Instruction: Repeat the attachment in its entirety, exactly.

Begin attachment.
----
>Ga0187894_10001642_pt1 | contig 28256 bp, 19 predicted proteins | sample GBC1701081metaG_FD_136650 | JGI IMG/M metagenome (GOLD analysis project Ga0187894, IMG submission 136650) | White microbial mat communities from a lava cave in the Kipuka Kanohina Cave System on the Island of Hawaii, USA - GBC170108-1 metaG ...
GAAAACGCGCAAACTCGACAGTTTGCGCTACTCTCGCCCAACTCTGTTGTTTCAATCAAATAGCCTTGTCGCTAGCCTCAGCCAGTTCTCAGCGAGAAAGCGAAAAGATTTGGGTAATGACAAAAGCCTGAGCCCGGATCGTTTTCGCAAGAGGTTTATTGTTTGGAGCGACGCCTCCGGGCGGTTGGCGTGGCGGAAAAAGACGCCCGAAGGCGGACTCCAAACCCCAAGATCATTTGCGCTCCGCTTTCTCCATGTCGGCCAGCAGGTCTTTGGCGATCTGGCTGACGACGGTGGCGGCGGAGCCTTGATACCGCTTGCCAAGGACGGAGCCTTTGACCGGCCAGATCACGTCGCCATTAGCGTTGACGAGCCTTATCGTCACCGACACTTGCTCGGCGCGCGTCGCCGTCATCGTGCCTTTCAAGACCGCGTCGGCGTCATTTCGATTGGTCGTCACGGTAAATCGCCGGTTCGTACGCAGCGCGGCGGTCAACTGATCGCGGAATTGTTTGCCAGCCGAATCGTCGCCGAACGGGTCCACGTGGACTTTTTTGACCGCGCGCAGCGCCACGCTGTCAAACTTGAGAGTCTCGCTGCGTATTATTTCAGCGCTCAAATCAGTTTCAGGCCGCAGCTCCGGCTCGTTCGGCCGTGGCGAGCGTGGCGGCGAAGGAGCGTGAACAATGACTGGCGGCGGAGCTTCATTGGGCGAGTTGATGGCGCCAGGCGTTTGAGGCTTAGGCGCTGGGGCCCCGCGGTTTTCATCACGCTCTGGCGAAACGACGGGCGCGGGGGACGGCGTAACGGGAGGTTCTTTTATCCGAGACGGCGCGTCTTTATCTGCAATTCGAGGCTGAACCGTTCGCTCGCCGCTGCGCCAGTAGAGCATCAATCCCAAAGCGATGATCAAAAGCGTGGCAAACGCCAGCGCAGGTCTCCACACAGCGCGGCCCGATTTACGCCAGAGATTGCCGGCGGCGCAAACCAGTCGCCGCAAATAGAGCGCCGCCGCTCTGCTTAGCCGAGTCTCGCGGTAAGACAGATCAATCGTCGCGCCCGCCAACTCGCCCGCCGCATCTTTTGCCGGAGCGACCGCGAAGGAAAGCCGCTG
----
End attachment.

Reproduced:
>Ga0187894_10001642_pt1 | contig 28256 bp, 19 predicted proteins | sample GBC1701081metaG_FD_136650 | JGI IMG/M metagenome (GOLD analysis project Ga0187894, IMG submission 136650) | White microbial mat communities from a lava cave in the Kipuka Kanohina Cave System on the Island of Hawaii, USA - GBC170108-1 metaG ...
GAAAACGCGCAAACTCGACAGTTTGCGCTACTCTCGCCCAACTCTGTTGTTTCAATCAAATAGCCTTGTCGCTAGCCTCAGCCAGTTCTCAGCGAGAAAGCGAAAAGATTTGGGTAATGACAAAAGCCTGAGCCCGGATCGTTTTCGCAAGAGGTTTATTGTTTGGAGCGACGCCTCCGGGCGGTTGGCGTGGCGGAAAAAGACGCCCGAAGGCGGACTCCAAACCCCAAGATCATTTGCGCTCCGCTTTCTCCATGTCGGCCAGCAGGTCTTTGGCGATCTGGCTGACGACGGTGGCGGCGGAGCCTTGATACCGCTTGCCAAGGACGGAGCCTTTGACCGGCCAGATCACGTCGCCATTAGCGTTGACGAGCCTTATCGTCACCGACACTTGCTCGGCGCGCGTCGCCGTCATCGTGCCTTTCAAGACCGCGTCGGCGTCATTTCGATTGGTCGTCACGGTAAATCGCCGGTTCGTACGCAGCGCGGCGGTCAACTGATCGCGGAATTGTTTGCCAGCCGAATCGTCGCCGAACGGGTCCACGTGGACTTTTTTGACCGCGCGCAGCGCCACGCTGTCAAACTTGAGAGTCTCGCTGCGTATTATTTCAGCGCTCAAATCAGTTTCAGGCCGCAGCTCCGGCTCGTTCGGCCGTGGCGAGCGTGGCGGCGAAGGAGCGTGAACAATGACTGGCGGCGGAGCTTCATTGGGCGAGTTGATGGCGCCAGGCGTTTGAGGCTTAGGCGCTGGGGCCCCGCGGTTTTCATCACGCTCTGGCGAAACGACGGGCGCGGGGGACGGCGTAACGGGAGGTTCTTTTATCCGAGACGGCGCGTCTTTATCTGCAATTCGAGGCTGAACCGTTCGCTCGCCGCTGCGCCAGTAGAGCATCAATCCCAAAGCGATGATCAAAAGCGTGGCAAACGCCAGCGCAGGTCTCCACACAGCGCGGCCCGATTTACGCCAGAGATTGCCGGCGGCGCAAACCAGTCGCCGCAAATAGAGCGCCGCCGCTCTGCTTAGCCGAGTCTCGCGGTAAGACAGATCAATCGTCGCGCCCGCCAACTCGCCCGCCGCATCTTTTGCCGGAGCGACCGCGAAGGAAAGCCGCTG